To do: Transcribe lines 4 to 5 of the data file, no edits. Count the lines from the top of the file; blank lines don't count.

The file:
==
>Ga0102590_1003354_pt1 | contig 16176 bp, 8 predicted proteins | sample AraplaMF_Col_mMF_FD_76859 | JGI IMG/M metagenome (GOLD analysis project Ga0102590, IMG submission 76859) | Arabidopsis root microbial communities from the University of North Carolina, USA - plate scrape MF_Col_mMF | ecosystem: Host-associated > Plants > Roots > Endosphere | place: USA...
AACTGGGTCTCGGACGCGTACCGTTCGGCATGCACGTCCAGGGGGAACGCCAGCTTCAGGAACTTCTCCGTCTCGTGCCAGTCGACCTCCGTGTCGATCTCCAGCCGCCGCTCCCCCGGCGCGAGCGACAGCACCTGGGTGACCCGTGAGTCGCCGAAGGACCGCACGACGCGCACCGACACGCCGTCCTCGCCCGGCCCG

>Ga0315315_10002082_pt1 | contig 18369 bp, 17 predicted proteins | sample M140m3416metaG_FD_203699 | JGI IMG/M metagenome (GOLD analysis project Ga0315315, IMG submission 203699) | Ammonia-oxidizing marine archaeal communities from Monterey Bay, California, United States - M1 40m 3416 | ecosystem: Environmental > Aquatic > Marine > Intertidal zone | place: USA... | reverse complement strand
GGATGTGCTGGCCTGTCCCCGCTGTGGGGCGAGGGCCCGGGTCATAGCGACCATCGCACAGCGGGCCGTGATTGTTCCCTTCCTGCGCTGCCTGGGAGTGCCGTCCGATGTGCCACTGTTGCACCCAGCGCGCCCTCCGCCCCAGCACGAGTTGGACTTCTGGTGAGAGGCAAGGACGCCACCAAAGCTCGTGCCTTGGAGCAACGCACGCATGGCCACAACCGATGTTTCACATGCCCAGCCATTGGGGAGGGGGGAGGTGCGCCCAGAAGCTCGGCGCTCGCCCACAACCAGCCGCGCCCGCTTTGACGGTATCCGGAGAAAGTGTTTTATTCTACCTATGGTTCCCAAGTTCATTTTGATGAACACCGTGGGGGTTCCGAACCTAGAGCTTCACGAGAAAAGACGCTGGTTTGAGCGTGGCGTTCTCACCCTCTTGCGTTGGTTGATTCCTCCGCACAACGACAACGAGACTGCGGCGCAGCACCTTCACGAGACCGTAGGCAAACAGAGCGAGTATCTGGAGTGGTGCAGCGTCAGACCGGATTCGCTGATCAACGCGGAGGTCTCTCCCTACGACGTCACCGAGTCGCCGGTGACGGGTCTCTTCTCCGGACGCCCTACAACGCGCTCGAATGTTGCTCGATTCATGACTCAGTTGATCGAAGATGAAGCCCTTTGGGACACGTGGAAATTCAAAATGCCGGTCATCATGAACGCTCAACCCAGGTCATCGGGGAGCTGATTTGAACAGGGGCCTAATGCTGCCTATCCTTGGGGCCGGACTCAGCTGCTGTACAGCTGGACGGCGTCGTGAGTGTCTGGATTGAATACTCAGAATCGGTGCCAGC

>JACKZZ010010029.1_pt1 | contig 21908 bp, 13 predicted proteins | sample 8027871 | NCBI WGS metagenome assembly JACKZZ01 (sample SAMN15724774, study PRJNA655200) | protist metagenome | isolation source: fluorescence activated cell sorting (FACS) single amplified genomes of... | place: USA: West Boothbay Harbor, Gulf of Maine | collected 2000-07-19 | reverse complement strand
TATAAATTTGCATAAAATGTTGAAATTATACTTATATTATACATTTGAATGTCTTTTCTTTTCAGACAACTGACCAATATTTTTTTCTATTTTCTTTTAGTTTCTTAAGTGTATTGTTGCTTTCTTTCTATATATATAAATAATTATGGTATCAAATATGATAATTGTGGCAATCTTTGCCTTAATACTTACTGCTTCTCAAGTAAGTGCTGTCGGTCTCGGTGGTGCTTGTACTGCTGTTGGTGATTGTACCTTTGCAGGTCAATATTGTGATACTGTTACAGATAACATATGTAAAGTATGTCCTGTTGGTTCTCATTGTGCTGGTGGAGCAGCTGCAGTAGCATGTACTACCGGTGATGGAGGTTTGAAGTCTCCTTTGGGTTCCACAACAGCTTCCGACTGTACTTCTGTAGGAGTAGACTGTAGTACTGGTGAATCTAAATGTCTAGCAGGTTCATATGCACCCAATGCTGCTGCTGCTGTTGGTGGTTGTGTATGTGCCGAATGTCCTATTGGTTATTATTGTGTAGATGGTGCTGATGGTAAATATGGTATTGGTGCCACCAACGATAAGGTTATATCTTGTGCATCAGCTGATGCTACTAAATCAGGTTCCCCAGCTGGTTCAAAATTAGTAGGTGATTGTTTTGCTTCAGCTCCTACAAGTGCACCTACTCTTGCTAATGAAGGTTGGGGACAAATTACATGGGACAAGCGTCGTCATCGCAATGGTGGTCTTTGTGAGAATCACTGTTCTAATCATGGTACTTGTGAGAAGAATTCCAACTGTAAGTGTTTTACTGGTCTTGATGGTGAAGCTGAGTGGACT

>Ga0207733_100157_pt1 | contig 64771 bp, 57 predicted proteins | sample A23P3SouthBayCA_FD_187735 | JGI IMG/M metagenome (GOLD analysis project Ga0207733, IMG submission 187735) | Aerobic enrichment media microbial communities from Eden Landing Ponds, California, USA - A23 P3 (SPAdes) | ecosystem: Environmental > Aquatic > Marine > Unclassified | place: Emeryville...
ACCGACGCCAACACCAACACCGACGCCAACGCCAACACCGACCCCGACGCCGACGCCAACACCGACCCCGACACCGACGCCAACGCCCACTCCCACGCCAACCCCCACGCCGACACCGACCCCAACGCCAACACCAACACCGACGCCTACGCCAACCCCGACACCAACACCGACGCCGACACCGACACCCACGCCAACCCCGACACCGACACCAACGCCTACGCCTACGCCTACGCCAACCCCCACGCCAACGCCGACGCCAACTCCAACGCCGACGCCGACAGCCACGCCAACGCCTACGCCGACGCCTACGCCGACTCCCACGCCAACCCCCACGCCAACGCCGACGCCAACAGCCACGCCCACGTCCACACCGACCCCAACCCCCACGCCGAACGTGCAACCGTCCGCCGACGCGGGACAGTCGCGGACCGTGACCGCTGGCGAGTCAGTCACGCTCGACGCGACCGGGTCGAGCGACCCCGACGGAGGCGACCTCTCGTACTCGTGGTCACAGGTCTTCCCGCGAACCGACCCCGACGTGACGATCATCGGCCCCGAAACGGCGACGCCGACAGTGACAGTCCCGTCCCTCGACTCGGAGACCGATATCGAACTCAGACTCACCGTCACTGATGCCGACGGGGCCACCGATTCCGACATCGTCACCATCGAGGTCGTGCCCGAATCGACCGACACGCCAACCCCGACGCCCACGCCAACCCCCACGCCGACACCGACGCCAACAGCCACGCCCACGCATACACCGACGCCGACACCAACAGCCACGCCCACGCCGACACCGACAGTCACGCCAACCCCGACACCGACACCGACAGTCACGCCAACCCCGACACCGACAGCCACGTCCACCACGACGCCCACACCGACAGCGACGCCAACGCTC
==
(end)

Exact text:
GGATGTGCTGGCCTGTCCCCGCTGTGGGGCGAGGGCCCGGGTCATAGCGACCATCGCACAGCGGGCCGTGATTGTTCCCTTCCTGCGCTGCCTGGGAGTGCCGTCCGATGTGCCACTGTTGCACCCAGCGCGCCCTCCGCCCCAGCACGAGTTGGACTTCTGGTGAGAGGCAAGGACGCCACCAAAGCTCGTGCCTTGGAGCAACGCACGCATGGCCACAACCGATGTTTCACATGCCCAGCCATTGGGGAGGGGGGAGGTGCGCCCAGAAGCTCGGCGCTCGCCCACAACCAGCCGCGCCCGCTTTGACGGTATCCGGAGAAAGTGTTTTATTCTACCTATGGTTCCCAAGTTCATTTTGATGAACACCGTGGGGGTTCCGAACCTAGAGCTTCACGAGAAAAGACGCTGGTTTGAGCGTGGCGTTCTCACCCTCTTGCGTTGGTTGATTCCTCCGCACAACGACAACGAGACTGCGGCGCAGCACCTTCACGAGACCGTAGGCAAACAGAGCGAGTATCTGGAGTGGTGCAGCGTCAGACCGGATTCGCTGATCAACGCGGAGGTCTCTCCCTACGACGTCACCGAGTCGCCGGTGACGGGTCTCTTCTCCGGACGCCCTACAACGCGCTCGAATGTTGCTCGATTCATGACTCAGTTGATCGAAGATGAAGCCCTTTGGGACACGTGGAAATTCAAAATGCCGGTCATCATGAACGCTCAACCCAGGTCATCGGGGAGCTGATTTGAACAGGGGCCTAATGCTGCCTATCCTTGGGGCCGGACTCAGCTGCTGTACAGCTGGACGGCGTCGTGAGTGTCTGGATTGAATACTCAGAATCGGTGCCAGC

>JACKZZ010010029.1_pt1 | contig 21908 bp, 13 predicted proteins | sample 8027871 | NCBI WGS metagenome assembly JACKZZ01 (sample SAMN15724774, study PRJNA655200) | protist metagenome | isolation source: fluorescence activated cell sorting (FACS) single amplified genomes of... | place: USA: West Boothbay Harbor, Gulf of Maine | collected 2000-07-19 | reverse complement strand